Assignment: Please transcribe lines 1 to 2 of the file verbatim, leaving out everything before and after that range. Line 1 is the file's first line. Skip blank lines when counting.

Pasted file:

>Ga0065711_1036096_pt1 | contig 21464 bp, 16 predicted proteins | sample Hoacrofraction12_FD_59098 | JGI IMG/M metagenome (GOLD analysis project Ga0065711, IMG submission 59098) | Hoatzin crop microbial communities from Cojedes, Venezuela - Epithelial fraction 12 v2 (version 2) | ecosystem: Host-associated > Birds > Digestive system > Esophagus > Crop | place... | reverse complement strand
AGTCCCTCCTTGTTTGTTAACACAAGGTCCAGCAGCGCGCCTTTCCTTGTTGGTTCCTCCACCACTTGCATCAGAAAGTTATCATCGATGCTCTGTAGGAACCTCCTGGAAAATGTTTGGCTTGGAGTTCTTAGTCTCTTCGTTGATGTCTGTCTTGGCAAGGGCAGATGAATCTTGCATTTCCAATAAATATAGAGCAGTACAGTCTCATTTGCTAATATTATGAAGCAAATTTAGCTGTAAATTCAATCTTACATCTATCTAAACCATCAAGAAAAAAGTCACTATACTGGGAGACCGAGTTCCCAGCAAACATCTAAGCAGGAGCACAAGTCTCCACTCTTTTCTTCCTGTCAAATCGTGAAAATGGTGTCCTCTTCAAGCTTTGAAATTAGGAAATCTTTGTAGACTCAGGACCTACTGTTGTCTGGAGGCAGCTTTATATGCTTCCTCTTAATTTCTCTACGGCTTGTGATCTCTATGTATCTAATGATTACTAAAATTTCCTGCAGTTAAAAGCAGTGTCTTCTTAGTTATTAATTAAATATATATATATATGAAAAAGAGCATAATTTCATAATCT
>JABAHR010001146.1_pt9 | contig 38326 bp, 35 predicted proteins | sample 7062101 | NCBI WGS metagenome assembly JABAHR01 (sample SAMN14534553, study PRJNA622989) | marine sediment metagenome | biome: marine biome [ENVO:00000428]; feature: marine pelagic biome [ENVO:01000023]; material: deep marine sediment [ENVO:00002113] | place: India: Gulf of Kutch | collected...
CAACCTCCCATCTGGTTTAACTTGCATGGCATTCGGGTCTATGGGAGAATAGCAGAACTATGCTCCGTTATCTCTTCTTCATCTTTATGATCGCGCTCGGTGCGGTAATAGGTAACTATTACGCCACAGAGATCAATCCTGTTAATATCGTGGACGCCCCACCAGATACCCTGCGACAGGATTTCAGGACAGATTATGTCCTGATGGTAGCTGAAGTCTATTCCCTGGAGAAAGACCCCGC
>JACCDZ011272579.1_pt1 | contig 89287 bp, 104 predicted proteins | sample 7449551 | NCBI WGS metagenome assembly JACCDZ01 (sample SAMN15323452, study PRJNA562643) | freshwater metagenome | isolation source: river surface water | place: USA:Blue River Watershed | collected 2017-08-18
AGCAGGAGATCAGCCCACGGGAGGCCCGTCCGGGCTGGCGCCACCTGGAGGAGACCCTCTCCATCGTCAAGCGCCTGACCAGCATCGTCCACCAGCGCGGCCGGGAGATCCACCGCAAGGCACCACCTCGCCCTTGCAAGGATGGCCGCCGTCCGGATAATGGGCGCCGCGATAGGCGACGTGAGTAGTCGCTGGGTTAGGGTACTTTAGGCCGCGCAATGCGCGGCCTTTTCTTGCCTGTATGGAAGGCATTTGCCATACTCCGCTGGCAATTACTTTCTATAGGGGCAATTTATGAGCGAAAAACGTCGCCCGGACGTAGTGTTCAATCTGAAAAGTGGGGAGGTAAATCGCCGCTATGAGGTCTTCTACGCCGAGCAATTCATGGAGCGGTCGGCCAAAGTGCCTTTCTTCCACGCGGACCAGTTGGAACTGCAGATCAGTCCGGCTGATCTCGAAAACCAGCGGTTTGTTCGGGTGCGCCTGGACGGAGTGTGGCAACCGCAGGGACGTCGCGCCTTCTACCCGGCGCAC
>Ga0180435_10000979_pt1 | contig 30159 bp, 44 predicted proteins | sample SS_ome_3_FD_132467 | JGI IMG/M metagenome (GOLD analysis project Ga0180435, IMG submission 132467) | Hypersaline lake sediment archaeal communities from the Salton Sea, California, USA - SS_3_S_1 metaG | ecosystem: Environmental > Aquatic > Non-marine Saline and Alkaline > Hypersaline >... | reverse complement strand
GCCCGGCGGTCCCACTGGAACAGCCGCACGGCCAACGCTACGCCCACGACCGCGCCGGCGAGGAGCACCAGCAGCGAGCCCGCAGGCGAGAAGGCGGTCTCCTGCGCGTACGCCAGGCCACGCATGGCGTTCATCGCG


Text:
>Ga0065711_1036096_pt1 | contig 21464 bp, 16 predicted proteins | sample Hoacrofraction12_FD_59098 | JGI IMG/M metagenome (GOLD analysis project Ga0065711, IMG submission 59098) | Hoatzin crop microbial communities from Cojedes, Venezuela - Epithelial fraction 12 v2 (version 2) | ecosystem: Host-associated > Birds > Digestive system > Esophagus > Crop | place... | reverse complement strand
AGTCCCTCCTTGTTTGTTAACACAAGGTCCAGCAGCGCGCCTTTCCTTGTTGGTTCCTCCACCACTTGCATCAGAAAGTTATCATCGATGCTCTGTAGGAACCTCCTGGAAAATGTTTGGCTTGGAGTTCTTAGTCTCTTCGTTGATGTCTGTCTTGGCAAGGGCAGATGAATCTTGCATTTCCAATAAATATAGAGCAGTACAGTCTCATTTGCTAATATTATGAAGCAAATTTAGCTGTAAATTCAATCTTACATCTATCTAAACCATCAAGAAAAAAGTCACTATACTGGGAGACCGAGTTCCCAGCAAACATCTAAGCAGGAGCACAAGTCTCCACTCTTTTCTTCCTGTCAAATCGTGAAAATGGTGTCCTCTTCAAGCTTTGAAATTAGGAAATCTTTGTAGACTCAGGACCTACTGTTGTCTGGAGGCAGCTTTATATGCTTCCTCTTAATTTCTCTACGGCTTGTGATCTCTATGTATCTAATGATTACTAAAATTTCCTGCAGTTAAAAGCAGTGTCTTCTTAGTTATTAATTAAATATATATATATATGAAAAAGAGCATAATTTCATAATCT